Iran’s 'Smart' Instagram Censorship Isn’t That Smart

Iran’s censorship of Instagram focused on fashion, nudity, and Justin Bieber.

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May 7 2015, 10:30am

Image: Nicolas Raymond/Flickr; Instagram

In October of last year, the Iranian government blocked a popular Instagram page called the Rich Kids of Tehran that featured scantily-clad young Iranian women and luxury cars. In a country where internet censorship is widespread and sophisticated—as well as heavily circumvented by tech savvy citizens—the block did not come as a surprise. But it was much more than routine.

When Iran blocked access to that page, it showed that it was capable of and willing to use a censorship technique that its government officials had been touting for years: smart filtering.

Iran's internet is often referred to as the "filternet" due to the government's heavy hand when it comes to blocking political dissent and online content deemed offensive to the country's conservative religious views. The entirety of Google, Facebook, Twitter, and YouTube have been inaccessible within the country for years.

But over the past two years, government officials have been talking about a technique called smart filtering, in which only certain parts of a social network or website are blocked, leaving the rest freely accessible. Instagram has long been the last Western internet service to remain untouched—and smart filtering might be the reason why.

"The lack of HTTPS on Instagram allowed Iran to not only filter content on the platform, but also find out who is browsing what."

However, it turns out smart filtering isn't actually that smart. Iran's ability to block only certain Instagram profiles, rather than having to block the entire social network, was mostly aided by Instagram's lack of encryption, according to a new report published on Thursday.

"The lack of HTTPS on Instagram allowed Iran to not only filter content on the platform, but also find out who is browsing what," Frederic Jacobs, an independent security researcher, told Motherboard.

The smart filtering of instagram, which was done through the use of Deep Packet Inspection (DPI)—a technology that can monitor which websites users are accessing on a network, and flag unencrypted traffic intended for specific pages or sites—was only possible because most of Instagram's API was not encrypted with HTTPS, according to Jacob's analysis.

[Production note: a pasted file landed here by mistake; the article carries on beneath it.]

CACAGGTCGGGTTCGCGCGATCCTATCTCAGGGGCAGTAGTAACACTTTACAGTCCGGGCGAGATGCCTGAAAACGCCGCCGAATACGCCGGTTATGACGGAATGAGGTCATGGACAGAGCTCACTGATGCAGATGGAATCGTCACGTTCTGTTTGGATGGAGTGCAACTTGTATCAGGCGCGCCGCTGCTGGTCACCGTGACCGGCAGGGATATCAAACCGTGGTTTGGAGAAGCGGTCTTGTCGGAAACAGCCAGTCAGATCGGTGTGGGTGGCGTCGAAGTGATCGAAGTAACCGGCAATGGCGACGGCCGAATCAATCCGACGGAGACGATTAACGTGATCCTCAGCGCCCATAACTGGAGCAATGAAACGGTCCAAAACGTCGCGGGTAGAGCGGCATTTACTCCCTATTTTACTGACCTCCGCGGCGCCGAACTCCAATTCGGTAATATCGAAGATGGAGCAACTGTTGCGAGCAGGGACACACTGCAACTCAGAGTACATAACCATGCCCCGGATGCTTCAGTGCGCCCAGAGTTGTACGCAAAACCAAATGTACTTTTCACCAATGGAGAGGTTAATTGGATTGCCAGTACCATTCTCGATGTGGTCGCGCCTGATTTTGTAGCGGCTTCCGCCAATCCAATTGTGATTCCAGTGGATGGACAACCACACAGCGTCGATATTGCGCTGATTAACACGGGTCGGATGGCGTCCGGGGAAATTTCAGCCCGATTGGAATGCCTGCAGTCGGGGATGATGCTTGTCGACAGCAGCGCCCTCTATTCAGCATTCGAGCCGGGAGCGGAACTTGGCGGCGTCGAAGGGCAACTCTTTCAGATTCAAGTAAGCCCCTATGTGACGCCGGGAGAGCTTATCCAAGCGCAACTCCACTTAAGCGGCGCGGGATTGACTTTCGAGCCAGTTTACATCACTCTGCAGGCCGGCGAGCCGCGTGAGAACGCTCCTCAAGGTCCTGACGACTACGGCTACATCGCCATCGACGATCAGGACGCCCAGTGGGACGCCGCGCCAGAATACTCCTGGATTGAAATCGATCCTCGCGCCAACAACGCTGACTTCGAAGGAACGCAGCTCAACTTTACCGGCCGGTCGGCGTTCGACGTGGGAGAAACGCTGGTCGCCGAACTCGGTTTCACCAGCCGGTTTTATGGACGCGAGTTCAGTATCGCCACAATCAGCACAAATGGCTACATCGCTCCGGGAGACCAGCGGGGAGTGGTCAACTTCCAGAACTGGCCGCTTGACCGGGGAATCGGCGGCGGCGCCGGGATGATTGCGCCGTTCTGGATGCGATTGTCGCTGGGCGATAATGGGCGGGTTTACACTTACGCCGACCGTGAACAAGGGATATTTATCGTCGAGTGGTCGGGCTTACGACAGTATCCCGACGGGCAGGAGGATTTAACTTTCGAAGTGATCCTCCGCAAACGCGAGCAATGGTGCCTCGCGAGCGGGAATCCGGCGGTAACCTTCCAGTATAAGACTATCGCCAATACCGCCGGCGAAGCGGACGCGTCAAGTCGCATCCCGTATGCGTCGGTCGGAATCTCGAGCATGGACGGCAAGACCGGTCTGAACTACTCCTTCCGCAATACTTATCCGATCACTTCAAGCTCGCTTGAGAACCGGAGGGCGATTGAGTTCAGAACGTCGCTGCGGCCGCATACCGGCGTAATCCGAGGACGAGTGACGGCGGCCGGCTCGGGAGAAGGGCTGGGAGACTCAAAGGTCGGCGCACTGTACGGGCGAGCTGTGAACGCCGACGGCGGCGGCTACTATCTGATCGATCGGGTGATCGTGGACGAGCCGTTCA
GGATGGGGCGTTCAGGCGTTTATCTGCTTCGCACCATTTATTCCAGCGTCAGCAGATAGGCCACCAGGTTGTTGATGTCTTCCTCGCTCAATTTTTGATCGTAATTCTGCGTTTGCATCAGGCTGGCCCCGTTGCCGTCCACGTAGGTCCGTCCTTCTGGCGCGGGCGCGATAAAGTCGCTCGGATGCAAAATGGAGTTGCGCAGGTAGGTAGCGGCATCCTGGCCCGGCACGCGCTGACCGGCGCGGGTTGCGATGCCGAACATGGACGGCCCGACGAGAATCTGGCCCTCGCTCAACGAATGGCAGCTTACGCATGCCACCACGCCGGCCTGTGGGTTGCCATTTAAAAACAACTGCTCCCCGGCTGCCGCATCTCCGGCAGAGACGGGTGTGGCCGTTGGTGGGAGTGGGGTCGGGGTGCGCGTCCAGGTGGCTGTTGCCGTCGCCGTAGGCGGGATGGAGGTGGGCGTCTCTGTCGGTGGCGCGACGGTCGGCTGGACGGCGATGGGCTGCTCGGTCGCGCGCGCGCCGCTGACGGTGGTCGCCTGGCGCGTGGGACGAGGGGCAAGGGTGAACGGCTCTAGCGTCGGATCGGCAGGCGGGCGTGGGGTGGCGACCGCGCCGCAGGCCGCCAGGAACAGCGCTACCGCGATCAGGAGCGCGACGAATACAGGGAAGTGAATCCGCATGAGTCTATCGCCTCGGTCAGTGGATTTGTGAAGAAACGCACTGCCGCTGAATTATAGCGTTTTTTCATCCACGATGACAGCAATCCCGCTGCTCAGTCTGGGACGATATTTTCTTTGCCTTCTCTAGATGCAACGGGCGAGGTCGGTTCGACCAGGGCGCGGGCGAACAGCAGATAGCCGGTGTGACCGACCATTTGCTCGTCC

The report also shows that Iranian censors were mostly worried about blocking pages of Western celebrities like Justin Bieber and Madonna, as well as profiles that contained provocative pictures of women. The latter included fashion brands such as Vogue and even VICE's own i-D magazine.

Bizarrely, there was very little censorship of political or reformist content, nor did the censors do a very thorough job, according to the two authors of the report, Mahsa Alimardani, an Iranian Internet researcher, and Jacobs. Sometimes, for example, the Instagram page of a fashion brand was blocked while its corresponding site wasn't and viceversa.

"It's really incoherent," Alimardani told Motherboard. "I'm not sure who or what does the filtering but it seems like it's some random guy sitting there and going 'OK, Justin Bieber, we don't like him we're going to filter him.'"

But sometime during the last two weeks, Jacobs noticed, Instagram expanded its use of encryption to include more parts of its API and app. Thanks to this change, Iranian censors cannot easily block only certain profiles anymore, since they are all loaded over HTTPS, Jacobs explained.

With the switch to HTTPS, Instagram effectively made Iran's smart filtering obsolete.

In fact, the pages that Jacobs and Alimardani found were blocked during their analysis in early April are now accessible, according to a test performed for Motherboard by Nariman Gharib, an Iranian researcher based in London.

With the switch to HTTPS, Instagram effectively made Iran's smart filtering obsolete.

"This is a brilliant example of why Internet services should deploy HTTPS," Jacobs said, adding that it's now an "all or nothing" situation for Iran: either the censors block the entire Instagram domain and app, like they do with Twitter or Facebook, or they'll have to resort to more sophisticated and costly techniques such as doing man-in-the-middle attacks using fake or bogus digital certificates.

There is, however, one more possibility: although Iran can no longer block entire pages, it can block specific photographs posted to a user's profile page. This is because photos are still loaded over an unencrypted connection, according to Jacobs.

In fact, this might already be happening. Users inside of Iran who visit the page of Iranian actress Golshifteh Farahani, for example, can only see some pictures, according to Gharib, who accessed the page through a proxy in Iran.

Instagram did not respond to Motherboard's request for comment, but the company has long said that it has been working to expand its implementation of HTTPS. It's unclear why it took so long, however, given that Facebook and Twitter have been fully encrypted for years.

"I definitely think that took way longer that it should have," Jacobs said, but added that he doesn't know enough about the challenges Instagram's engineers faced to blame them for the delay.

"The Iranian government is realizing that their censorship policy isn't working."

The Committee to Determine Instances of Criminal Content (CDICC), also known as the Filtering Committee, did not respond to questions sent via its website's contact form.

"The Iranian government is realizing that their censorship policy isn't working," Alimardani said. "They have no control over the system they're trying to control. By trying something like intelligent filtering they're trying to regain their foothold in censorship."

Yet, thanks to web encryption, this attempt might be already failing.